As a result of the financial crisis, risk requirements for banks have been further tightened. Under "Basel III" financial institutions are now required to meet higher equity ratios and improve their equity structure. Whoever believes that the new rules only impact banks is obviously misinformed. Corporates are already feeling the initial effects of Basel III and further challenges are on the horizon.
Due to higher capital requirements, interest rates for loans have already risen and those for short-term investments have fallen. In this regard, long-term financing has become more expensive, particularly for corporates with poor ratings. It is conceivable that the banks will change their service range for corporates. New products such as 31 (or more) day investments or bonus programs are being discussed with a view to increasing transaction volume. And, ultimately, banks will take a holistic approach in dealings with customers in order to cross-finance weaker products, but also to single out those customers offering the greatest profit potential.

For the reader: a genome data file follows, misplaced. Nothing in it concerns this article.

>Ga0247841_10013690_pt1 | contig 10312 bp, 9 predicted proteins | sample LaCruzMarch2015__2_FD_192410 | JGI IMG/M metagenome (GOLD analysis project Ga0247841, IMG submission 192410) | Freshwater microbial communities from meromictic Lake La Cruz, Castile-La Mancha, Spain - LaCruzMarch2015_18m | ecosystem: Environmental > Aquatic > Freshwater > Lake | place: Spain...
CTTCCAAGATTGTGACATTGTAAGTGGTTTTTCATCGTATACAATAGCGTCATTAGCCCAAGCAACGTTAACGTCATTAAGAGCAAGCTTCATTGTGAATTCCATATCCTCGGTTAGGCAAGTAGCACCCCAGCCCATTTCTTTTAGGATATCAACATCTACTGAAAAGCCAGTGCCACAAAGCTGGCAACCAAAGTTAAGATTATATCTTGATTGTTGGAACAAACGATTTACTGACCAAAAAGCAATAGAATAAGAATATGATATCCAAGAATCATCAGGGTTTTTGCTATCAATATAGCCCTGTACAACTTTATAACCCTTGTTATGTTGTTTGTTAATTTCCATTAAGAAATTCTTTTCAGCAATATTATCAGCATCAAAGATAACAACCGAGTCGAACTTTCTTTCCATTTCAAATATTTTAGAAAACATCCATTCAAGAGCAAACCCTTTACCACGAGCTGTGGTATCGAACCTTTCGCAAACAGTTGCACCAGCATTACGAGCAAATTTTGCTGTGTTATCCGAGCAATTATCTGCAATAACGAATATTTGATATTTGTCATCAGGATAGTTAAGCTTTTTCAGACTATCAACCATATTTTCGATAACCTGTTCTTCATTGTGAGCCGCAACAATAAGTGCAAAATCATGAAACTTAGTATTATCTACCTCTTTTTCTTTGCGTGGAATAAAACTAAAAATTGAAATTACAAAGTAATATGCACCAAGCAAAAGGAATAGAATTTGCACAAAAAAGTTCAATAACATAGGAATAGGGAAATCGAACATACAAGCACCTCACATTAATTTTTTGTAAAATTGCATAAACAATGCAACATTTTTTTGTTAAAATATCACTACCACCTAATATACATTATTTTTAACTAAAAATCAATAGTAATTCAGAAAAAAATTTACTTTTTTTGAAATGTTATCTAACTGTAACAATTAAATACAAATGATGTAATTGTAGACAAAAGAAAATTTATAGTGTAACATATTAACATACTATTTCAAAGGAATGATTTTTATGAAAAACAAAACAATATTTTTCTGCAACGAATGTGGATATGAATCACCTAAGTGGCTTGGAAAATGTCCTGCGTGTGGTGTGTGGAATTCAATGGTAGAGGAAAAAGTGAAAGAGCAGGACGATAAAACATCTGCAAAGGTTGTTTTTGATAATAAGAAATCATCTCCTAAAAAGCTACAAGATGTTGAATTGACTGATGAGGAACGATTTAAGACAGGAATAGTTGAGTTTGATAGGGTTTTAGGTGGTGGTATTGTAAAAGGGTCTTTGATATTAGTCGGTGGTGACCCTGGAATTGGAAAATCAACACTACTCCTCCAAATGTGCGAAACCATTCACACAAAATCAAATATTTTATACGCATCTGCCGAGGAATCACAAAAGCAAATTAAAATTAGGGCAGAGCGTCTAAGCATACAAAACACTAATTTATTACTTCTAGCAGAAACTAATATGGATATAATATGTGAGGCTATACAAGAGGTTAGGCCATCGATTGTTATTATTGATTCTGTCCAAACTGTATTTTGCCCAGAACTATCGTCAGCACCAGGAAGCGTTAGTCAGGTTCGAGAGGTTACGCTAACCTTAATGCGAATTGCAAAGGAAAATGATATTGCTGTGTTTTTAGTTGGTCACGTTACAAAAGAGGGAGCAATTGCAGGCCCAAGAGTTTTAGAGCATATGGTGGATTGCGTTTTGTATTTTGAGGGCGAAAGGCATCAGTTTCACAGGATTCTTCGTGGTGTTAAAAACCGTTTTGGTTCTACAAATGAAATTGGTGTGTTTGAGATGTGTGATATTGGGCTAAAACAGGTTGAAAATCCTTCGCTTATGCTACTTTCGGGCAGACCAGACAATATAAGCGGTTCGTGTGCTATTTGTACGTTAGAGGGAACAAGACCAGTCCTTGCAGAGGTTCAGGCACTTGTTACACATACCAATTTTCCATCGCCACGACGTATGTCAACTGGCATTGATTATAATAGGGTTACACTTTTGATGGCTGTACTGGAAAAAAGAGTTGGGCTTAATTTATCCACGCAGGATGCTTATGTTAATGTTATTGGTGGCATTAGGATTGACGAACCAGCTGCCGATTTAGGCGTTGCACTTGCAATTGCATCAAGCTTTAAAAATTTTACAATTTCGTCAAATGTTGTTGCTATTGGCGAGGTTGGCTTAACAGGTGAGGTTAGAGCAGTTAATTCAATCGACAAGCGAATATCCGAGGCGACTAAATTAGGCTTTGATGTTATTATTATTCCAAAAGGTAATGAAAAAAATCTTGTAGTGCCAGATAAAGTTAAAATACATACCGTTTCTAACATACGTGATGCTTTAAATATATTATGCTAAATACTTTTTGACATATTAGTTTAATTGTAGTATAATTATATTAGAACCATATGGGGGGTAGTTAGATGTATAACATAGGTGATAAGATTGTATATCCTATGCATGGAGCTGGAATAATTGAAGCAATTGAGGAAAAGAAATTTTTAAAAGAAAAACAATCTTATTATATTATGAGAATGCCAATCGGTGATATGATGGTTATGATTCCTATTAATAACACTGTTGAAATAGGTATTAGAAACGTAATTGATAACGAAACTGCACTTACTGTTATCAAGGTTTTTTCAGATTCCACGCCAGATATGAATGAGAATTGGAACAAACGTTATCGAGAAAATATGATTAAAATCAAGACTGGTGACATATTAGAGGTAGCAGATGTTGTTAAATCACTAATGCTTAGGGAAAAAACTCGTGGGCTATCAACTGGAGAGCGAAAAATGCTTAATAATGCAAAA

In view of the changes associated with Basel III, treasurers will most likely have to grapple with the following issues:
As is evident, the effects of Basel III on bank relations are already considerable. At the same time, regulation has the potential to fundamentally change the overall market environment through consolidation on the part of banks and companies. It thus critical that each partner understands the other, both today and in the future.
Guest Author: Guenther Peer, Director, Reval Austria GmbH, Guenther.Peer@reval.com
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